Ms. De Baerdemaeker works in the department of history and philosophy of science at the University of Pittsburgh. She has a B.A. in physics and a M.A. in philosophy from the University of Leuven in Belgium.

Street parking around Alumni Hall is free after 6:00 pm. The Soldiers & Sailors Memorial Hall underground parking garage is a $5.00 flat rate after 4:00 p.m.

AAAP Site: 3ap.org
Simons Observatory: The Next Great Microwave Telescopes
Friday, September 20th, Allegheny Observatory Lecture Series “Simons Observatory: The Next Great Microwave Telescopes” by Arthur Kosowsky (Chairman, Department of Physics and Astronomy, University of Pittsburgh)

Free lecture, very limited seating, Reservations must be made through calling 412-321-2100.

https://www.pitt.edu/~aobsvtry/lectures.html
AAAP star parties at Mingo Creek Observatory
Friday and Saturday nights September 20th and 21st, the AAAP star parties will be held at Mingo Creek Observatories

AAAP Site: 3ap.org
Eta Carina, Supernovae, and ‘Seeing the Past Again
Monday, September 23rd, call Lou Coban (412-321-2100) at 1 pm for reservation to the Allegheny Observatory October 18th lecture: “Eta Carina, Supernovae, and ‘Seeing the Past Again’” by John Hillier (Department of Physics and Astronomy, University of Pittsburgh).

https://www.pitt.edu/~aobsvtry/lectures.html
Allegheny Observatory Open House
Friday, October 4, the Allegheny Observatory Open House reservations for the annual event are only still available for the very latest tours starting near 10 pm.

If you'd like free tour tickets, please call the observatory at 412-321-2400.

AAAP members will have telescopes on the front lawn, which will be available for viewing after dark for everyone, even if you don’t have reservations for the tours.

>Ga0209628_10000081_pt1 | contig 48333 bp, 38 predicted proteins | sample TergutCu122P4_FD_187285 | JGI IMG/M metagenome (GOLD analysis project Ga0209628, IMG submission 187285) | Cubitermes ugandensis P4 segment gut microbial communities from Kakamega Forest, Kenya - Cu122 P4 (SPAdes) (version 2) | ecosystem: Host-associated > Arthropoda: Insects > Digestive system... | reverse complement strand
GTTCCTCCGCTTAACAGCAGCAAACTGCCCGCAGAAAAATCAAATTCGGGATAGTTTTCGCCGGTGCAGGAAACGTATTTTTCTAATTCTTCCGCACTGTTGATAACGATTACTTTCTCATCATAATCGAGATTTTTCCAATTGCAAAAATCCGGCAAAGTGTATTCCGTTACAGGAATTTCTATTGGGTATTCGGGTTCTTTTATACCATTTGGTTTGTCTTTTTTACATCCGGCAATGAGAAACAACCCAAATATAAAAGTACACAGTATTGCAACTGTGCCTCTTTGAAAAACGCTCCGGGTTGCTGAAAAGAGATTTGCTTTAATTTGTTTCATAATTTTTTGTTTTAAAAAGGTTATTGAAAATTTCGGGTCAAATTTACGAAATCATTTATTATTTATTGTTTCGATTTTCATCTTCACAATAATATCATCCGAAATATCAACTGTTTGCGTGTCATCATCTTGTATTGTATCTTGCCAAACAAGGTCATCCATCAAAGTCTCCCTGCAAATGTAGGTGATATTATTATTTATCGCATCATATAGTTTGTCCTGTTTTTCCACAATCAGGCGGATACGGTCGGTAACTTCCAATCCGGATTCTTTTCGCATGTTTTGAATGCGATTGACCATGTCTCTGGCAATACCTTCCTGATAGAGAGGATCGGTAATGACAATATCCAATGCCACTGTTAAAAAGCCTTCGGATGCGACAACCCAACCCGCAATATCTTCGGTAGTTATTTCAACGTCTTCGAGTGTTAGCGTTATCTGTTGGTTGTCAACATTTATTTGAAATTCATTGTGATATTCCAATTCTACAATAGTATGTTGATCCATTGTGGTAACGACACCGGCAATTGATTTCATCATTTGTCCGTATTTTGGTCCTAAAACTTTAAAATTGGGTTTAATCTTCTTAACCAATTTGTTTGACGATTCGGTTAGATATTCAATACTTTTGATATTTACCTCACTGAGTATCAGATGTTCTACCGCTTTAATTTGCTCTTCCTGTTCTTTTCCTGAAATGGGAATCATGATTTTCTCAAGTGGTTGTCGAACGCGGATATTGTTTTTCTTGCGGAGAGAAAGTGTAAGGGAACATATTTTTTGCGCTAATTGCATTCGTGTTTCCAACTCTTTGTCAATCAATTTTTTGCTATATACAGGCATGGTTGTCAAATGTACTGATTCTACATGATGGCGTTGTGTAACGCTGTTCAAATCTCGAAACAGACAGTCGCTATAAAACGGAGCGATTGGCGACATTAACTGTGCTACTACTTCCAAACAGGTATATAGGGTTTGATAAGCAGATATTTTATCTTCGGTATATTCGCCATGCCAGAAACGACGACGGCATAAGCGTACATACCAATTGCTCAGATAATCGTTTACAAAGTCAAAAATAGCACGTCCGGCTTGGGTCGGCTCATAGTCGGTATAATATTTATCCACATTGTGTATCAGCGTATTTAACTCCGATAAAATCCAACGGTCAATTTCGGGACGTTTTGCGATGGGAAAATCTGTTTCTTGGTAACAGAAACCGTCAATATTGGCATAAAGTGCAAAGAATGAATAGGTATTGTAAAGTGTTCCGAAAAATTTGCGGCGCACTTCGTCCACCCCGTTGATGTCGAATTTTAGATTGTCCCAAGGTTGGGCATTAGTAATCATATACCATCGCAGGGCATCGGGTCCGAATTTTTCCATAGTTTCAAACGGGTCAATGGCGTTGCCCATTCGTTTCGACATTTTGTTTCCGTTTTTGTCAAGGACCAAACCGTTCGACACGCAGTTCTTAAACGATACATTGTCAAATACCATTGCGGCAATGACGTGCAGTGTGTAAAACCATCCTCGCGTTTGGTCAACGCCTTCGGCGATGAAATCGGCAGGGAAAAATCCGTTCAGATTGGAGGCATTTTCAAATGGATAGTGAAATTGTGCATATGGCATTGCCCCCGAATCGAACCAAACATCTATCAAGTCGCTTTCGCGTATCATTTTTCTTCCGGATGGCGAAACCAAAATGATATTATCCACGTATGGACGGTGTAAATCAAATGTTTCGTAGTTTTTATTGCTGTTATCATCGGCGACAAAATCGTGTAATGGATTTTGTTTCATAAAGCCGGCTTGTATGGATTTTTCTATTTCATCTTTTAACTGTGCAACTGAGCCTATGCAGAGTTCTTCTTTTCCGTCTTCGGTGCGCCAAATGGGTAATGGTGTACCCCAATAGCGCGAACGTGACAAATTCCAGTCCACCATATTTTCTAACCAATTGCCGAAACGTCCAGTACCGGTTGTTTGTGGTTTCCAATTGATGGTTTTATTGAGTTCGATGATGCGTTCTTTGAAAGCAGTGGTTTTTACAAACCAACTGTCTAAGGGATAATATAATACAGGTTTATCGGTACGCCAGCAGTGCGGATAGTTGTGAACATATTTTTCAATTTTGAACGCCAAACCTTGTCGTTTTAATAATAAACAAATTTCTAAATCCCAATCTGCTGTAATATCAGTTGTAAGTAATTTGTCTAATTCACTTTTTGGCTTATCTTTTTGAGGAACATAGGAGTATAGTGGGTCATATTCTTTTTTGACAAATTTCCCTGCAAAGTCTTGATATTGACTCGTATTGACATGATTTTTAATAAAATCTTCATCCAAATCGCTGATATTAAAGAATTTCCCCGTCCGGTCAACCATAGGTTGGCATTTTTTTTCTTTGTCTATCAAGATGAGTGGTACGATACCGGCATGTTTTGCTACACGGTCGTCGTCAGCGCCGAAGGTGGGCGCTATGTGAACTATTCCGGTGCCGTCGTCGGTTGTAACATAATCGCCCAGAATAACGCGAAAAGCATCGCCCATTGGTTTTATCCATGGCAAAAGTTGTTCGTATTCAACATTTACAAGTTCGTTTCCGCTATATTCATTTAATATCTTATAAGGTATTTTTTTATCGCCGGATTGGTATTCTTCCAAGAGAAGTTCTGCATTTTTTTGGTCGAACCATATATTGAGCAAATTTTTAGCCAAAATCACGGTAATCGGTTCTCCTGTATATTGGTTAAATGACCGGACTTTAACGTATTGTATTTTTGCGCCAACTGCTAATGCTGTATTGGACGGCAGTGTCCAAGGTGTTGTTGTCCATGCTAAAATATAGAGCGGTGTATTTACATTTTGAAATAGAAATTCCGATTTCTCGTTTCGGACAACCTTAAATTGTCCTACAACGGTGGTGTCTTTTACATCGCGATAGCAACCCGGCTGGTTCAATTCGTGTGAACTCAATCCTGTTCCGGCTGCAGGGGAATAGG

AAAP Off-site star parties
Sept. 14 – with “Full Moon Hike,” Frick Park, 8:30 to 11:00 PM
Sept. 26 – Kunkle Park
Sept. 28 – Murrysville Community Park (4056 Wiestertown Rd 15632), 7:00 to 9:00 PM
Sept. 28 – and presentation, Bethel Park Community Center, 7:00 to 9:00 PM
Oct. 4 – “Fall Wonders,” Schenley Park, 8:00 to 10:30 PM
Oct. 11 – and presentation, Baldwin Borough Public Library, 6:30 to 8:30 PM
Oct. 12 (rain date Oct. 13) Monroeville Public Library
Oct. 18 – and presentation, Hillman State Park, 6:30 to 9:00 PM
Oct. 21 (rain date Oct. 23) East Allegheny School District
Astronomical League Good Lighting Awards
Nominations for the Astronomical League Good Lighting Awards as a Component of Community Enlightenment – Thanks to Terry Trees and the AAAP for this information.

We’ve been asked to gather examples of good, attractive lighting in our community. Select the best, and award the winner a plaque for display.
Three important factors for evaluation:
Are the outdoor lights properly shielded?
Is the illumination at a proper level?
If the lights are LEDs, are their color temperatures less than or equal to 2700K?

We will invite the media to our presentation. Hoping to spark others into action. Contact Terry at treest@comcast.net for more information.
IDA Local Meeting
Tuesday, Oct 1 for the next IDA local meeting at Allegheny Observatory. 6:30 - 8 pm.

IDAPgh.org